Nicholas the miraculous

19 May 2016

1:00 PM

19 May 2016

1:00 PM

Miracles are not ceased. A few years ago, a kindly educational therapist took pity on John Prescott and set out to devise a way to reconcile the Mouth of the Humber and his native tongue. He came up with Twitter. That explains the restriction to 140 characters, barely room for Lord Prescott to commit more than three brutal assaults on the English language.

A hundred and forty was too much. Twitter did not cure John Prescott. But it did gain pace among the young — and, the miracle, with Nicholas Soames. Nick is one of the funniest men of this age. With Falstaff, he could say (he could say a lot with Falstaff): ‘I am not only witty in myself but the cause that wit is in other men.’ Even so, he is not new-fashioned. His taking to Twitter is on a par with Jeremy Corbyn becoming leader of the Labour party. No one would have thought it possible until it happened. Nicholas would know what a tweet was: the sound emitted by a bird to signal that it was too small to shoot. But who would believe that he was attuned to the fashionable young?

Oh we of little faith. He has become the Nijinsky, the Tendulkar, of the Twittersphere, with a glorious array of fours and sixes. The contrast with Boris Trump is instructive. Boris tries to drown out all debate — any other voice — with clowning and insensate egotism. Nicholas enhances serious points with spice and wit. I will confess that I have not read a lot of tweets. But I cannot believe that many twitterers have expressed such moral force in so brief a space. Nicholas’s tweets are not the sole reason why Brexit will lose. They are a further reason why it deserves to lose.

We were discussing Nick the other day in one of his favourite restaurants, Bellamy’s. I mentioned his name to Gavin Rankin, the admirable proprietor, in pursuit of a further miracle. In recent weeks, Soamesy appears to have suffered from galloping anorexia. He has lost prodigious amounts of weight. So how? I wanted to hear that he had discovered a new remedy, the Mayan chihuahua bean or some such. Couple of them at the day’s end, and in no time Falstaff is indistinguishable from his page. Alas, no such good fortune: he has done it by restraint and abstinence. A restraining and abstinent Soames: that is surely another miracle. But it is not a useful one.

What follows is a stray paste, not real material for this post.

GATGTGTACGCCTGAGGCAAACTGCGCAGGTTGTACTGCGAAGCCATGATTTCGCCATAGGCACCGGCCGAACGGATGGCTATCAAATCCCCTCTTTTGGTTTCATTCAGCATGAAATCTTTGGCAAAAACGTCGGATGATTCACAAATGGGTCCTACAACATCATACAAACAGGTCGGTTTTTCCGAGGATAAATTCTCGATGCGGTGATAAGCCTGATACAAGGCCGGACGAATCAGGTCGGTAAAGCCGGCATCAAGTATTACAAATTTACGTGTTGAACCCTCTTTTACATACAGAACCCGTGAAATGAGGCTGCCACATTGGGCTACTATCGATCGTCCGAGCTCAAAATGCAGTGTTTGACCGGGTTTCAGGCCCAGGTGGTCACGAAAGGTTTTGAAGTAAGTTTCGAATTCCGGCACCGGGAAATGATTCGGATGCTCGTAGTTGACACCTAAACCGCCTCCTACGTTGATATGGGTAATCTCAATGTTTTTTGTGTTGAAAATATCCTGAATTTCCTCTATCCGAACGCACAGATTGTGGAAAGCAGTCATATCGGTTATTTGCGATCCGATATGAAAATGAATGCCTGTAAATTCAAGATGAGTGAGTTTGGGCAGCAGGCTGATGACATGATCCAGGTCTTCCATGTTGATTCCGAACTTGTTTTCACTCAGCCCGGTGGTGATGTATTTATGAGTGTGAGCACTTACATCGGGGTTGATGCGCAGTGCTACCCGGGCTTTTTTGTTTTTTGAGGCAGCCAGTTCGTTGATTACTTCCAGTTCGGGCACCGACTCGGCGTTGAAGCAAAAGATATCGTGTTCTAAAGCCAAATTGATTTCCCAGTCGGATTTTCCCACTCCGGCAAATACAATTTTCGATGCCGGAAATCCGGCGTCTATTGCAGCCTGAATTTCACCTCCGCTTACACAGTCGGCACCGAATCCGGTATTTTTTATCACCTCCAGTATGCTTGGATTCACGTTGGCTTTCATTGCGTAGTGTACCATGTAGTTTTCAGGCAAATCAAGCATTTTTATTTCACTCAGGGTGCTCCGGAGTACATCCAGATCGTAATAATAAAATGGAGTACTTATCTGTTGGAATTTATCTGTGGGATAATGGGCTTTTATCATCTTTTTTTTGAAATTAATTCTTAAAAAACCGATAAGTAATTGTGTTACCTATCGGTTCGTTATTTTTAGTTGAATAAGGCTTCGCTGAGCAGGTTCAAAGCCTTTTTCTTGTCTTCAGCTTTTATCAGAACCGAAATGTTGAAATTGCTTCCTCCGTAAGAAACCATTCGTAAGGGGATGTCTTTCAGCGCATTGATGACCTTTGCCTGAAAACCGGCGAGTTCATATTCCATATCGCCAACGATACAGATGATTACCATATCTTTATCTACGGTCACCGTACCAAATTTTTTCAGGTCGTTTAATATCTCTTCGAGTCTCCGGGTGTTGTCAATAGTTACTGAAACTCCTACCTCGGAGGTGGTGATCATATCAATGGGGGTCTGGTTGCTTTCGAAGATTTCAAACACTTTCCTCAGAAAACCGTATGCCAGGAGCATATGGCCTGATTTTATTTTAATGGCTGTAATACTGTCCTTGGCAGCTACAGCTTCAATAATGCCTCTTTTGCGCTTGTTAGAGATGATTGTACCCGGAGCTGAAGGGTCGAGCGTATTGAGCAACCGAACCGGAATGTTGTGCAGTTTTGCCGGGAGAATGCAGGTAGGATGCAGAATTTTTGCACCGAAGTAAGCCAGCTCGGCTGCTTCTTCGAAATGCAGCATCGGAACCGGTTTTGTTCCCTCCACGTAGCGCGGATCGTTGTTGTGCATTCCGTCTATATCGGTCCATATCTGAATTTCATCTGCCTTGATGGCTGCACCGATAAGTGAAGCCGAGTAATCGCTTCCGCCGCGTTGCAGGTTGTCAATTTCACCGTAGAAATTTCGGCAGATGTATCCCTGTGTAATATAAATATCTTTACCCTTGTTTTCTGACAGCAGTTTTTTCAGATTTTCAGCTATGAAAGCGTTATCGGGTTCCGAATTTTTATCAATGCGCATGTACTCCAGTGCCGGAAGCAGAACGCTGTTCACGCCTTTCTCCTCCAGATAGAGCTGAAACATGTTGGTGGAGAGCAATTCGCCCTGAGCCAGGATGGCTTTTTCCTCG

Bellamy’s is no place for abstainers. It concentrates on a short menu of toothsome dishes in which excellent ingredients are allowed to sing. Although there is no direct descent from the Bellamy whose meat pie the Younger Pitt craved on his deathbed, this is life-enhancing food. I had an iced lobster souffle followed by a salt-beef pot au feu. There was also a properly French coeur de laitue salad. Any competent restaurant ought to be able to produce such a salad: many of them often fail. It would be impossible to improve on the Bellamy’s version.

Drink: a 1er Cru Drouhin Clos des Mouches ’10. Recently I have been fortunate enough to drink a lot of serious white burgundy. This was up there with the best. To follow, we had a Malescot-Saint-Exupery ’01. That year was overshadowed by the 2000s, but excellent wines were produced. This was one of them.

For dessert, I was determined to exercise a Soamesian self-discipline. So, despite a range of temptations, I abstained from pudding and made do with a Klein Constantia Vin de Constance ’11. This used to be one of one the world’s most prized wines. It was drunk by Frederick the Great, Napoleon and Jane Austen, among many others. Then it went out of fashion; now it is returning. Delicious already, the ’11 will last for ever. We hoped that this would also be true of the -Nicholas Soames Twitterfest, but not of his diet.

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